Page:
Multiple components make up the braking system of a vehicle. This includes the calipers, discs, clutch, throttle, drums, ABS, and others. These brake system parts are all important and contribute to effective braking at any speed level. If one of these components fails, the entire braking system will start to malfunction.
Understanding the functions of these brake system components is important, so you can easily identify issues with the system, going forward. Notwithstanding, brake problems should be fixed by a professional mechanic; it shouldn’t be part of the things to DIY unless you’re really experienced in this aspect.
Car Brake System Overview
The brake system is a unit of components that work together to reduce a vehicle’s speed or bring the car to a complete stop. There are different types of brake system configurations used in modern cars, but the major types are disc and drum brakes. Some cars may come with one particular type throughout, while some may feature disc brakes on the front wheels and drum brakes on the rear.
Both disc and drum brakes perform the same function – the difference is how they perform the function and their design. Disc brakes appear sturdier, and as such, they are poised to be much stronger and more long-lasting than drum brakes. Notwithstanding, these two major brake system types are designed using the same set of components but in different arrangements.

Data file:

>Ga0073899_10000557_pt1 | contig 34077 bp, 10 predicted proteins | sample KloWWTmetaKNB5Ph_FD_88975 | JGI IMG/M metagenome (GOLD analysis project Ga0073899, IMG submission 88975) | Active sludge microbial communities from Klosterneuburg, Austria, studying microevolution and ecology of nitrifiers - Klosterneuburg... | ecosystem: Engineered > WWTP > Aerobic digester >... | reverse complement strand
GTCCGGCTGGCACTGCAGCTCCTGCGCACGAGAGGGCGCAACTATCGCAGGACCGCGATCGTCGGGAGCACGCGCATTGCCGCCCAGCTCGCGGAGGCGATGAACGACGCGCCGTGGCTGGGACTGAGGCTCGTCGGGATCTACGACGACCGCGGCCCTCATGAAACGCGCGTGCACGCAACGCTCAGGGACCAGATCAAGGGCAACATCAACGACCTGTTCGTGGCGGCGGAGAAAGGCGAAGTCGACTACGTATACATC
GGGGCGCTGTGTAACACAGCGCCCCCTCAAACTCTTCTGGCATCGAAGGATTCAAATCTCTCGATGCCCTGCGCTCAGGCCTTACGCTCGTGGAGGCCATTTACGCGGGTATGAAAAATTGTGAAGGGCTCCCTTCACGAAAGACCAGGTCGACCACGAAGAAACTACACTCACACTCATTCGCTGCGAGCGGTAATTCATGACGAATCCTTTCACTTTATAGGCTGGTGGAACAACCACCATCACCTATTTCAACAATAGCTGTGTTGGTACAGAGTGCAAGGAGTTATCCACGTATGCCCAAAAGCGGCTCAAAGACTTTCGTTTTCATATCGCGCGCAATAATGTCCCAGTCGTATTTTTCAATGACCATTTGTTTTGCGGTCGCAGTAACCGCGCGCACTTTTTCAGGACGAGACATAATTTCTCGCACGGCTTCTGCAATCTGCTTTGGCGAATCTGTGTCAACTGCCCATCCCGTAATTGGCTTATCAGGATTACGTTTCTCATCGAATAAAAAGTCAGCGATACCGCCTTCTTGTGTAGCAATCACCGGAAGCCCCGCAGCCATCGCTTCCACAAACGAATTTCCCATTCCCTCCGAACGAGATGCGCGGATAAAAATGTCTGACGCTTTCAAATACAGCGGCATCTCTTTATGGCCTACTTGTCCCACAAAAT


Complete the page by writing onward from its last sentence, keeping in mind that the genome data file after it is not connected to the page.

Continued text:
Brake System Parts
1. Brake Booster
The brake booster is one of the most important parts of a modern brake system. It works like the “power steering” unit in the steering system, helping to reduce the pressure needed to operate the brakes. Brake boosters function with engine vacuum and pressure; they utilize the pressure to increase the force applied on the brake pedal and bring the car to a stop faster.
2. Brake Pads
Found on disc brakes, a brake pad is a mechanism mounted onto the brake caliper to increase friction inside the caliper when the brake pedal is pressed down by the car’s driver. Brake pads are designed using steel, graphite, or other metallic materials that can adopt high friction. It is important to understand that brake pads wear out over time, you should always watch out for this.
3. Brake Pedal
The brake pedal is the brake system component that a driver interacts with. A driver matches the brake pedals to activate the brake system; until the brake pedal is matched/pressed down, the brake system won’t engage.
However, in some modern vehicles with advanced driver-assist technologies, the brake system may engage on its own when the computer senses a potential crash or collision. The brake pedal is next to the throttle/gas pedal in the driver’s cabin.
Used in drum brakes, this component works in hand with the brake shoes to bring the vehicle to a stop quickly. It is designed like a drum, hence the name, and is placed behind the wheel – just over the wheels studs. Brake drums are either made from steel or cast iron, with the inner side (which is where the brake shoes touch), machined to be as smooth as possible.